One Tuesday afternoon last fall, Donald Duncan, a vice-president of Nextec Applications Inc., a textiles company near San Diego, California, stood in the middle of his headquarters' conference room wearing a distressed-red organic-cotton canvas jacket while a colleague doused him with a bottle of tap water. Two designers from Patagonia Inc. watched in astonishment as the water hit Duncan, beaded up, rolled off his jacket, and soaked the carpet at his feet. The demonstration highlighted the benefits of a new cotton fabric that Nextec hopes will make current outdoor garments as old-fashioned as oilskin. "Cotton," exclaims Duncan, "is going to be huge!"
Duncan's enthusiasm is understandable, given that cotton in the outdoors has traditionally sucked—literally: The material excels at absorbing moisture, trapping it next to the skin and sapping body heat. "It's known as Ôkiller cotton,'" explains Billy Roos, a medical consultant for the Colorado Outward Bound School. "If you're going into an environment where body heat can't keep you warm and dry, cotton definitely isn't the way to go."
Based on ideas pioneered by a California inventor named Mike Caldwell, the new fabric is created by using high pressure to bond industrial-grade silicone polymers to individual cotton fibers. The process "encapsulates" each fiber within a thin, resinous barrier, sort of like rice noodles coated in sesame oil. Result: a pliant, breathable, and hydrophobic material that is more stylishly versatile than fleece and doesn't feel like cardboard after encapsulation—a pernicious side effect when laminates like Gore-Tex are applied to cotton.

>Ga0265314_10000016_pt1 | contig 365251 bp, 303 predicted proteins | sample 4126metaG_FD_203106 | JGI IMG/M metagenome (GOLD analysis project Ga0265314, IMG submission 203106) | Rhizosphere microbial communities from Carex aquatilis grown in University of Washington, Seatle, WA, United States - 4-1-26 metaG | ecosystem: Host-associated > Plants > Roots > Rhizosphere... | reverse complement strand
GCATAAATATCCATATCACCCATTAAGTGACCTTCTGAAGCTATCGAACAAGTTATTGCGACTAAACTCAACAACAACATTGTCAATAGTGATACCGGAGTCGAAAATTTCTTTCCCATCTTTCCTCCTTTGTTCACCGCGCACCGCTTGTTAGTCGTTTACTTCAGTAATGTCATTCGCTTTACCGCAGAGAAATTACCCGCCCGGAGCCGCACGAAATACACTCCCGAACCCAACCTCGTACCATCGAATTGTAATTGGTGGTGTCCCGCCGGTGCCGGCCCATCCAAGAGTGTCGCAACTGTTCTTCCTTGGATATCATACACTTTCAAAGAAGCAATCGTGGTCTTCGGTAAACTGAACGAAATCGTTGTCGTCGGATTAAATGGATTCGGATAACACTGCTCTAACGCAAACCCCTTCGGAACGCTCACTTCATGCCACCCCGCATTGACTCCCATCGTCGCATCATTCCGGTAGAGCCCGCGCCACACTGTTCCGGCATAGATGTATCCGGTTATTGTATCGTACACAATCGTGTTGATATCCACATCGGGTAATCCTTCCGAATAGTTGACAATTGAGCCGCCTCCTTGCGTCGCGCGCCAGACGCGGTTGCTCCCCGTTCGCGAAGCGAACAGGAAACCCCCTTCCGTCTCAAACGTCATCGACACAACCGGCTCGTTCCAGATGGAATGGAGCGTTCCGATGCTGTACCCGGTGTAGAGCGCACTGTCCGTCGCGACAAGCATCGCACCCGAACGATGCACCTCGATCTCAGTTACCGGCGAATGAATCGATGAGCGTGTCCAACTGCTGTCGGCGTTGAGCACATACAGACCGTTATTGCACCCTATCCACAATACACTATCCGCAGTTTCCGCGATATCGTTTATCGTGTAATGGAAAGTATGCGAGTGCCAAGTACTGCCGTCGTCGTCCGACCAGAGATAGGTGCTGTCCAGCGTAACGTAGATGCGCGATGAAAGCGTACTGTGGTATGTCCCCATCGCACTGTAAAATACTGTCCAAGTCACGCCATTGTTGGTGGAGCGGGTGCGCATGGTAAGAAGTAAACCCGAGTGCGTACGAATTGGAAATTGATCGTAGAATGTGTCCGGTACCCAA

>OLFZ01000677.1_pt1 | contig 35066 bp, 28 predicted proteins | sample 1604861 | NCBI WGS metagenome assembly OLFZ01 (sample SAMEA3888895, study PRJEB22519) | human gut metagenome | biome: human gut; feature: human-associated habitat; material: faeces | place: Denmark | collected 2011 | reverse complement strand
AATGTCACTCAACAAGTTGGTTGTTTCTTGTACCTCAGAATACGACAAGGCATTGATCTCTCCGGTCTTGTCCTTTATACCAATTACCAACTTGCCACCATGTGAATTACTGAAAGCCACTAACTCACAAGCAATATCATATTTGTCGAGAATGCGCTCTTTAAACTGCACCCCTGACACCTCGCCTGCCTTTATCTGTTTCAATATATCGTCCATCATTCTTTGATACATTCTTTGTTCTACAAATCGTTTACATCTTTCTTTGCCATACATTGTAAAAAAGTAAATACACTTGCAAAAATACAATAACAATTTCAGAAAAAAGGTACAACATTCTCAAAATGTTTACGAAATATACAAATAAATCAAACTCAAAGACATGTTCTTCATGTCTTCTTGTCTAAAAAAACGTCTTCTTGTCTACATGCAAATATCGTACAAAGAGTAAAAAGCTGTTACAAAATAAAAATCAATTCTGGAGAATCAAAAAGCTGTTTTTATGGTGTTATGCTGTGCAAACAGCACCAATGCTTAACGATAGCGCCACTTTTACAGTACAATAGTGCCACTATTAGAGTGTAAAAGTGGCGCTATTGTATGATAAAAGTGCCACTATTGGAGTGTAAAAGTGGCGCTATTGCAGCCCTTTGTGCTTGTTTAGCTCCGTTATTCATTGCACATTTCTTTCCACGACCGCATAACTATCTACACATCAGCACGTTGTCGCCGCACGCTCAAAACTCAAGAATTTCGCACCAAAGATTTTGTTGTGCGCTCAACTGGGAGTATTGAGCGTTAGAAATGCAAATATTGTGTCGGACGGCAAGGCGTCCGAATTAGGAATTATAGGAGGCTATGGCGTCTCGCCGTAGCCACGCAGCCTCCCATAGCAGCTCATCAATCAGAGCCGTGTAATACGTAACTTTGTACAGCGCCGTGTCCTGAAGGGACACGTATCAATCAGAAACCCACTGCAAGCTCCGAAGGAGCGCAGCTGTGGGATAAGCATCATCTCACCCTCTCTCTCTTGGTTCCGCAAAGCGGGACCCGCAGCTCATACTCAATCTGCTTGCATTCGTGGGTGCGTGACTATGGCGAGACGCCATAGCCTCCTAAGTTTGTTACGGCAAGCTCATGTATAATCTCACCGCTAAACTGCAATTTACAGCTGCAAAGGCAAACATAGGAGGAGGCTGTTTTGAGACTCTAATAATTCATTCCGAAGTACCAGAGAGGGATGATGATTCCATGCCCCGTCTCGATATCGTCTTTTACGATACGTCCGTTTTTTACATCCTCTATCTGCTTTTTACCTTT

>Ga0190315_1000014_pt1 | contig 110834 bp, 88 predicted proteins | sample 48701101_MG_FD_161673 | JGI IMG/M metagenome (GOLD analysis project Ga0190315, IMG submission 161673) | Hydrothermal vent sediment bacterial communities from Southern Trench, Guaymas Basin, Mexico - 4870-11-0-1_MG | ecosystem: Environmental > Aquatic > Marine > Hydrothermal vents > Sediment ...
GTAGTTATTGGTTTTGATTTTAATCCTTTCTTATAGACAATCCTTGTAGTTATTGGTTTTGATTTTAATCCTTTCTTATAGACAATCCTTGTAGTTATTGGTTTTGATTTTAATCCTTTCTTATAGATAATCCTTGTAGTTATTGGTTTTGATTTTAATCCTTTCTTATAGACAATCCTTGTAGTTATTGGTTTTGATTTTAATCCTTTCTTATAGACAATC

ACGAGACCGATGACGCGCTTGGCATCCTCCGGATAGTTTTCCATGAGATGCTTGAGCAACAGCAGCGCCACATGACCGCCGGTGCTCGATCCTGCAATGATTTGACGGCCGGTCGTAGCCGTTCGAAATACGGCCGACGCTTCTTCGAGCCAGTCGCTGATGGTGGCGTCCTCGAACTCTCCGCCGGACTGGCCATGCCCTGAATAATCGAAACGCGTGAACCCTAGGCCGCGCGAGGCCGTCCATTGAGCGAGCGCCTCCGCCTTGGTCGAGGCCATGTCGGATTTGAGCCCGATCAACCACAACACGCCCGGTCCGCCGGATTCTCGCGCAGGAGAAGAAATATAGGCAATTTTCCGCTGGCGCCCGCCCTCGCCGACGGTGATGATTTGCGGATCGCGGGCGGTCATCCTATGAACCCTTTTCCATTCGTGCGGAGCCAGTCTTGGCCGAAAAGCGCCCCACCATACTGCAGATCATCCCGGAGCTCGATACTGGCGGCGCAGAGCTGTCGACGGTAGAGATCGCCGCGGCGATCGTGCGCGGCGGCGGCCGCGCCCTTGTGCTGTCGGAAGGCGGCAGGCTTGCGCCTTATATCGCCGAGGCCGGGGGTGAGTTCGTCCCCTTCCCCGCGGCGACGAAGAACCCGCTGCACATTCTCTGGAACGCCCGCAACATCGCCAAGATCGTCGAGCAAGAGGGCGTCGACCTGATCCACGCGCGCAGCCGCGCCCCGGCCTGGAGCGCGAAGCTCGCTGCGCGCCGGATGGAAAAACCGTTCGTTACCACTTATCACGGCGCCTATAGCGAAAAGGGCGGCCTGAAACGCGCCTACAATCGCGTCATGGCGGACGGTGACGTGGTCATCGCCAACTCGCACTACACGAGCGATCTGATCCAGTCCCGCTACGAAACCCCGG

Aficionados of cutting-edge fabrics got their first glimpse of the new material at January's Outdoor Retailer Show in Salt Lake City, where Nextec unveiled prototype barn jackets and khakis. The company is now finalizing contracts with L.L. Bean and the Asian skiwear maker Phenix. Duncan's vision of mountaineers summiting K2 in his parkas, however, may prove to be a fantasy. Industry pros see the new cotton working best as value-added street clothing, since it isn't as durable or as weatherproof as high-end synthetic performance wear. "I'd love to have a Nextec work shirt or a pair of casual pants," says Joe Walkuski, a fabric engineer at Patagonia. "But would I wear them ice climbing? No."